It was just after nine on Saturday night, as I was waiting for the traffic lights to turn green at Roppongi crossing on my way home from dinner with friends, that I received the call. Sawma called to inform that they were frantically trying to find him. He’d left home earlier in the day, dressed in black. He’d called all his friends to say goodbye for the last time and then switched off his phone.
Then Puia called around eleven on Sunday morning to convey that he was no more. They had found his mangled body besides the railway tracks less than a hundred meters from where he was staying with friends.
I did not personally know him that well, having spoken on phone with him only once or twice. The first time we spoke on phone was when he called to apologize for not being able to make it to the special dinner and get-together we had organized in our home for the Mizo/Zohnathlak community in Tokyo. He said that he had not been keeping well for some time and it had gotten worse that evening. I told him that we would miss him as we had so looked forward to him leading us in the singing of old Mizo classics after dinner. He said that he too had looked forward to the evening but was simply unable to make it in his condition. I told him to take care of himself and hoped he’d be able to make it the next time.
My son had specially tuned our two guitars for that evening’s ‘lengkhawm’ and we’d even got new guitar strings. But, in his absence, all our grand plans for a good time singing late into the night came to nothing and the food and the dinner which was supposed to be just an excuse for getting together to sing became the main highlight of the evening.
The first time I met him in person was at his workplace more than a year ago when, since we were passing by, my wife and I dropped by to pick up a bottle of kimchi from Puia. We shook hands, introduced ourselves, and he graciously welcomed us to Japan. Puia had already told us that he was a great singer who’d composed a few songs himself and had even recorded an album back home. That was the evening when the idea of getting together for a ‘sing-together’ of old/new Mizo songs was born.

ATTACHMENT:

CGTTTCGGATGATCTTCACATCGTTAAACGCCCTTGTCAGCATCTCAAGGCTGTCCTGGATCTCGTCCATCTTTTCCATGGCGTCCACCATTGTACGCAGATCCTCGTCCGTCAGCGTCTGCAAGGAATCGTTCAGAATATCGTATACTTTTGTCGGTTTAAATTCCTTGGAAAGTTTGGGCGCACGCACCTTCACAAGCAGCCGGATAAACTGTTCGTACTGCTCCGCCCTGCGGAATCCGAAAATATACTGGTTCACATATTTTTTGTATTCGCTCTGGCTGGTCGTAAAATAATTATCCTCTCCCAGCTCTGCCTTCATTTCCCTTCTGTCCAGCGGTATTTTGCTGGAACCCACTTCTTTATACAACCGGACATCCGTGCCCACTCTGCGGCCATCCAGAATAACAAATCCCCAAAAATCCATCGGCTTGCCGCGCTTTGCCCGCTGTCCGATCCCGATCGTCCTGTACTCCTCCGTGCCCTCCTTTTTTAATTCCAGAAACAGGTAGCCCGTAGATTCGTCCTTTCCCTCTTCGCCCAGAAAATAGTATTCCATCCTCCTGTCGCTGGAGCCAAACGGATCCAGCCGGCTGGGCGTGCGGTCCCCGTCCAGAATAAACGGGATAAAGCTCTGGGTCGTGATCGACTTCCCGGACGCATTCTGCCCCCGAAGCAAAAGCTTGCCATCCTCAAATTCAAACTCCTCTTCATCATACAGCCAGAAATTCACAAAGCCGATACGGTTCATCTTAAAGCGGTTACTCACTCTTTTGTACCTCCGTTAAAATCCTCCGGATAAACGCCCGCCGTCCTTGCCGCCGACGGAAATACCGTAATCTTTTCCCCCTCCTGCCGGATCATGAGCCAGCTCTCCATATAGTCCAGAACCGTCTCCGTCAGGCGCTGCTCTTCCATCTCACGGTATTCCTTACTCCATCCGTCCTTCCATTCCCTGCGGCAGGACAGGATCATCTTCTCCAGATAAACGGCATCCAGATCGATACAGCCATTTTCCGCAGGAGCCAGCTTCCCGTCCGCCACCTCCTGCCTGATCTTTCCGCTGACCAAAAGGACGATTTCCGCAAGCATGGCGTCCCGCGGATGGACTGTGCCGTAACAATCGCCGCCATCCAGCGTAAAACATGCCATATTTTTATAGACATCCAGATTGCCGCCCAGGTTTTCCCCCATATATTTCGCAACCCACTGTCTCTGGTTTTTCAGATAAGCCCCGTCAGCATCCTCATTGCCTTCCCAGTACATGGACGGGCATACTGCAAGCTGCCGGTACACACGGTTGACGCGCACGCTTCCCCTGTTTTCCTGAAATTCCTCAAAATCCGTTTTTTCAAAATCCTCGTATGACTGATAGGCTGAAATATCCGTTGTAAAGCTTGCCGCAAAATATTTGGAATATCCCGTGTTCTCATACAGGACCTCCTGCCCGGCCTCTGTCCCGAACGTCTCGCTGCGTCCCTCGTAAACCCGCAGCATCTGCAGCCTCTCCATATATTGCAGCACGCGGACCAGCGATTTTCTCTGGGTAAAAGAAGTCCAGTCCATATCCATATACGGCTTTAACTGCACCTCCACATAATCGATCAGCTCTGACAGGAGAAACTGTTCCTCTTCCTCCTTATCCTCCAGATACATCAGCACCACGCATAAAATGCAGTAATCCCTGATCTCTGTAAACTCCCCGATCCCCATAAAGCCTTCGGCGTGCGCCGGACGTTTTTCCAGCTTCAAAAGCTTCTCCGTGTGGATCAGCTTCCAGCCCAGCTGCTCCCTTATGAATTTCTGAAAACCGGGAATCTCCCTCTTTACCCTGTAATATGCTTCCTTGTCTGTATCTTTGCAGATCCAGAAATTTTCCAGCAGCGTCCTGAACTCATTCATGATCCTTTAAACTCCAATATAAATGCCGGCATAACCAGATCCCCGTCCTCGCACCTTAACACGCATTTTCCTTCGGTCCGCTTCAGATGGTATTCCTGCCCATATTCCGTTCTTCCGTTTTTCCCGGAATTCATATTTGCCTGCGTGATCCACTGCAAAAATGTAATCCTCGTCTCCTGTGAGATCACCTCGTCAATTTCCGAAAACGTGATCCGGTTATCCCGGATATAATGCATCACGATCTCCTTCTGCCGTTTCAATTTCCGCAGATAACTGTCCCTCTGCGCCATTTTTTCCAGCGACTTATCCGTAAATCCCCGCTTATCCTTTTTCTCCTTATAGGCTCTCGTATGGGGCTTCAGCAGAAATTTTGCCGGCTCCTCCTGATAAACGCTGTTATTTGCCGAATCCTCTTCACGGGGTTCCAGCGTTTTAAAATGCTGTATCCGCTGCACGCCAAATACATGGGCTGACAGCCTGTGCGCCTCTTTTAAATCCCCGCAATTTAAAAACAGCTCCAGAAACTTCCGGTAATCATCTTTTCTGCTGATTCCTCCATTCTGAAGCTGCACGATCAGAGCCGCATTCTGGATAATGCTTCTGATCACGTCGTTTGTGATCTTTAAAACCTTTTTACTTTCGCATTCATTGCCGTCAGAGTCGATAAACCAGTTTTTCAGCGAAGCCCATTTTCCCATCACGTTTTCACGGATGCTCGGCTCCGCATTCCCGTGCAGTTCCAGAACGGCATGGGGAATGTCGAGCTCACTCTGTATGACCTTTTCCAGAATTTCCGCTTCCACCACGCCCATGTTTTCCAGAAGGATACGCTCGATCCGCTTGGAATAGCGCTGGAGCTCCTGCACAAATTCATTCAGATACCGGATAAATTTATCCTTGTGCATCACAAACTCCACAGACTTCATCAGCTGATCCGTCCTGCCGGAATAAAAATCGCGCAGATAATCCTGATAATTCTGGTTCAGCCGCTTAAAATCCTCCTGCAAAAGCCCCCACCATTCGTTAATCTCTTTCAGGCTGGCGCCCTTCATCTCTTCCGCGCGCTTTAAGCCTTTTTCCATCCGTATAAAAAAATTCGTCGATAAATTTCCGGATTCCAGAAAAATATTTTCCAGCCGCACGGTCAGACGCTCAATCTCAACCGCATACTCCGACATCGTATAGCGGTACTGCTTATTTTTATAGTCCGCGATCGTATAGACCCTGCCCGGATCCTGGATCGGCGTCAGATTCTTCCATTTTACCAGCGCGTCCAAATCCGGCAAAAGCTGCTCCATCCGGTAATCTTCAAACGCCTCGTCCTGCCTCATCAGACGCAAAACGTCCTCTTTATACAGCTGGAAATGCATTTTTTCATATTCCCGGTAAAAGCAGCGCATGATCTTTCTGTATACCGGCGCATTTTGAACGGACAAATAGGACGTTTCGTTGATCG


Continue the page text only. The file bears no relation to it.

I next met him about a month back when we went to Ichikawa to participate in the fortnightly Mizo service. Apart from exchanging a few words after the service, I did not get a chance to talk to him further. But my kids had a great time with him in their small bedroom, singing and jamming together. I remember my daughter playing the guitar and singing while he accompanied her on another guitar, playing bass and switching to lead as the mood overtook. It was one of the images that came to mind when I heard the sad news. After a sumptuous early dinner of boiled pork and assorted Mizo dishes, we parted. That was the second time we met, and the last.
We grabbed a quick lunch and immediately rushed to the small rented house in Ichikawa where he stayed. The place was already full of friends from the Mizo/Zohnathlak community, some of whom we had already met while most of the others we were meeting for the first time. As always, at times like this, thanks to our concept and practice of tlawmngaihna, they had all rushed to offer their condolences and offer any help they could.
Later in the evening, we went to have a look at the place where his broken body had lain besides the railway tracks, up an embankment, visible from the house, just a few meters away. We climbed up the embankment, on top of which one came upon a breathtaking view of the Edo-gawa river which marks the border between Tokyo and Chiba. To the left was a railway bridge and to the right, about a hundred meters away, another bridge upon which one could see a constant flow of traffic coming from and going to Tokyo. Sawma pointed to the exact spot where his body had been found earlier in the day, hardly two meters and almost at touching distance from the fence, at almost the exact spot where the railway bridge began. He pointed to an opening in the fence where a determined person could have managed to squeeze himself in. We saw with fascinated horror the splotches of dried blood that the previous night’s rain had been unable to wash away. I looked beyond the river towards Tokyo, saw clouds in the horizon reflecting the last rays of the sinking sun, and, incongruously thought, what a beautiful day to die.
We gathered round, just the fence separating us from the splotches of dried blood, a meter or two away, as our pastor said a prayer for the departed soul. As we came away, I glanced back to see one of the ladies quietly picking up a bunch of wild white flowers from the embankment and place it near the fence, a few meters away from the cursed spot.
I was told that he left behind a wife and two young sons, aged seven and four. What tortured thoughts must have passed through his mind as he breathed his last, in a foreign land far away from his loved ones, I can not even begin to imagine. But I will ever remember him playing his guitar, singing, eyes closed, in his own world, fully into the moment, tapping his feet to the rhythm with thoughts, perhaps, of loved ones back home. Or, maybe, of some lost love, long gone. And, whatever the circumstances of his passing away, I can only wish that he has found his peace at last.